Tomatoes! Tomatoes! That is what is in season and that is what we are canning! As we were canning bean & bacon soup the other day we realized that we had no leftover veggie juice, so that quickly made it to our to-can list and that is what we did today. Veggie juice and tomato/spaghetti sauce are made in the same day at our house because of the process we take it through.
First we cut the bad spots and stems out of our tomatoes and toss them whole and unpeeled in a large pot. Because the whole mixture goes through a Victoria Strainer, the peelings and seeds just go along with the tomatoes and aren't separated from the juice and pulp until the very end. I really like this part because it's pretty low maintenance.
Same with the peppers -- get rid of the stems but not the seeds or the peelings. The pepper to tomato ratio is about a 1/7 so there are a lot more tomatoes that go into this than peppers.
Add it to the pot with the tomatoes ...
Then add the onions.
Just like the peppers, the onion to tomato ratio is about 1/7 so, not too many.
Then cook it down until the onions are soft -- not sloppy or falling apart -- just soft. It will probably look like the photo above. It's best to put it through the strainer while it's still hot rather than cold. We've tried refrigerating this mixture and straining it the next day, but the straining to twice as long because the vegetables were cold.
Now the real work begins -- this is an intense operation complete with a lots of splatters and dripping thus a floor to mop and dozens of dishes to wash. We keep our set up in the greenhouse because it's easier to clean the floors and tables out there becuase we just use the hose.
At this point we take the vegetables through 5 steps and they become both juice and sauce.
Step 1: Use a strainer to get most of the juice.
This ginormous strainer was really a mistake. Mom thought she was ordering a small strainer and when it came it wasn't small at all. But it has sure been useful. We dump cupfuls of the mixture into the strainer and stir and smash it around until most of the juice has leaked out into the bowl.
The strainer has two layers so it's hard to clean but really efficient when it comes to straining.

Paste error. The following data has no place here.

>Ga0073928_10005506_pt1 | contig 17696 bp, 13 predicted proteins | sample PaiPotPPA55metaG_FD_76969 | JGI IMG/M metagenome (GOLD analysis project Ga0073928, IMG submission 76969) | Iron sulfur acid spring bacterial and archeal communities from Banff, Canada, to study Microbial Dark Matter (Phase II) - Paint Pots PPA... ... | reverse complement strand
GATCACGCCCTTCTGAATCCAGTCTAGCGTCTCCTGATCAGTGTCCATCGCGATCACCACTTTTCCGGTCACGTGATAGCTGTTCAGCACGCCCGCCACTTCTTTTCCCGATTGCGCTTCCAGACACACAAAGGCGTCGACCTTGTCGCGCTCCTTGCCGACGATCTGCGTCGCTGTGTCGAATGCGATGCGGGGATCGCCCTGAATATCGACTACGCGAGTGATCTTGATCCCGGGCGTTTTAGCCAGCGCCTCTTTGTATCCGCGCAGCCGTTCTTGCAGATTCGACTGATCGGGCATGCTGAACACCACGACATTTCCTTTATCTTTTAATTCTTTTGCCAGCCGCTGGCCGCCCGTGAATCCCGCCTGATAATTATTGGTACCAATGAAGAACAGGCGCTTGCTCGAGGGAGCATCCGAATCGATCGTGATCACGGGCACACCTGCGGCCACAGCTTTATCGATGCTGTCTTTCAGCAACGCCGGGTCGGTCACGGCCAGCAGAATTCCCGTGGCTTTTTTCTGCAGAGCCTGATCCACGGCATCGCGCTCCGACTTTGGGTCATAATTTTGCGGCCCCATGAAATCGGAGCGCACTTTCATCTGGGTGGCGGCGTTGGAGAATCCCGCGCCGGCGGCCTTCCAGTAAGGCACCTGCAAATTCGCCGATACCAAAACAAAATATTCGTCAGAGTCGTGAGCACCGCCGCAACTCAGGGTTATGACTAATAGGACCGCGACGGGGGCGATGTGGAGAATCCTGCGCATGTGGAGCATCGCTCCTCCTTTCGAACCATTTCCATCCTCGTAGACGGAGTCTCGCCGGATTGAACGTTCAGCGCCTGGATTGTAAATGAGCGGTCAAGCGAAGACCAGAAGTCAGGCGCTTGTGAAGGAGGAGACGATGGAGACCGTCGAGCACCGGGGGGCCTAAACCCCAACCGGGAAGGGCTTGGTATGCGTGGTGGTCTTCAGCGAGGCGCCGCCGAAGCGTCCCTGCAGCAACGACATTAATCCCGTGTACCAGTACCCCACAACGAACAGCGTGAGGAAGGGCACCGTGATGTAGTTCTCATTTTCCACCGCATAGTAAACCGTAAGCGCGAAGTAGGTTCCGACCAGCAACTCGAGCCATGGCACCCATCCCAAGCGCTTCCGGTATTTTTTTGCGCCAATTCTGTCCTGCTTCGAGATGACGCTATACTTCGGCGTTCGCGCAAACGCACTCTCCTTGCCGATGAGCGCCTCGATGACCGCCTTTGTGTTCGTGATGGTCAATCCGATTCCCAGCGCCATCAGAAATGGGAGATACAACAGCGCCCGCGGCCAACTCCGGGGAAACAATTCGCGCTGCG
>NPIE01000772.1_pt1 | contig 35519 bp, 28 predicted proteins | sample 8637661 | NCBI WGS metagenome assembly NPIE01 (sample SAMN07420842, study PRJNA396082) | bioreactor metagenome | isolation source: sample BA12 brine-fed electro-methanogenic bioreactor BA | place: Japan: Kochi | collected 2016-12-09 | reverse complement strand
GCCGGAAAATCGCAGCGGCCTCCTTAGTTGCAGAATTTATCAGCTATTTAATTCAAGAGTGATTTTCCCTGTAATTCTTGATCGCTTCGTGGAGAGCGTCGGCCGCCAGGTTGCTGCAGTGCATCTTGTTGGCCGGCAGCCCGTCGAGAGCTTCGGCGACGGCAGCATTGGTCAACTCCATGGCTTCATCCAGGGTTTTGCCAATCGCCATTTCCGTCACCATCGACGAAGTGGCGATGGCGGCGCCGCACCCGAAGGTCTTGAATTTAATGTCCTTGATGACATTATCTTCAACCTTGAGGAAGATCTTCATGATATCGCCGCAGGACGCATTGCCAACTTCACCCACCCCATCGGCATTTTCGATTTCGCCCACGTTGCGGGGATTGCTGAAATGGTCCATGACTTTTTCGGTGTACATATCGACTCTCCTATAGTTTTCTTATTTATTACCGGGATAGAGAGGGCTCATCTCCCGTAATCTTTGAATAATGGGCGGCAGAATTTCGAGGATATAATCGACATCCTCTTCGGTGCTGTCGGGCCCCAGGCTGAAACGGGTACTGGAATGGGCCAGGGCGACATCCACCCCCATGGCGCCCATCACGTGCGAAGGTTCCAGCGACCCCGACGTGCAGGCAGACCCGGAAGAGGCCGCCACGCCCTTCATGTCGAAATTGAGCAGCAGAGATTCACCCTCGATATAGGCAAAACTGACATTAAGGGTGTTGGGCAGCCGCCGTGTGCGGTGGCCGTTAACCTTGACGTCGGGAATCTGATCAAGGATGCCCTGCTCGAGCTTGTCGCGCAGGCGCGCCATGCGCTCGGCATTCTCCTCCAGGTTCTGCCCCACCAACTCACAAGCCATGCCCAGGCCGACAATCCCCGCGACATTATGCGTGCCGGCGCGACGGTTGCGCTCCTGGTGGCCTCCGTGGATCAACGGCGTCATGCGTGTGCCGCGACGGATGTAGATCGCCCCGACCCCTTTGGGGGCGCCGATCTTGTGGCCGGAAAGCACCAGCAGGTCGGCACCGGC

Step 2: Bottle the Juice
Simple, just ladle the juice into jars and prepare it for the pressure canner
Step 3: Put the Veggies Through the Victoria Strainer
Here's a picture of it before its messy. This machine is very useful for not only tomatoes, but also pear and apple sauce too. The veggies go into the top funnel-ish part and then the handle is turned to force the veggies through the strainer making the sauce drip into the baking dish and the compost to slide into the bowl.
Here's the strainer in action!
This is the messy job since the sauce often spurts and spits all over the place so an apron is absolutely necessary, and a strong arm because there is lots and lots of turning involved. My sister was such a trouper.
There's a closer look at the end product. We know going into this that we won't get a while lot of sauce. The juice to sauce ration has got to be about 5/1 and it feels like the number of dirty dishes is double the number of jars -- juice and sause-- but of course it only eels like that.
After adding 1/2 tsp salt 1 tsp lemon juice to all of the jars they go into the pressure caner. And after that, they get washed, labeled, put into boxes and taken to the basement for future days. This process is long and messy, but it sure us fun to do with family and it's easy to forget the slippery floor and dirty dishes when I'm eating the sauce on my spaghetti of drinking the hot juice in the wintertime.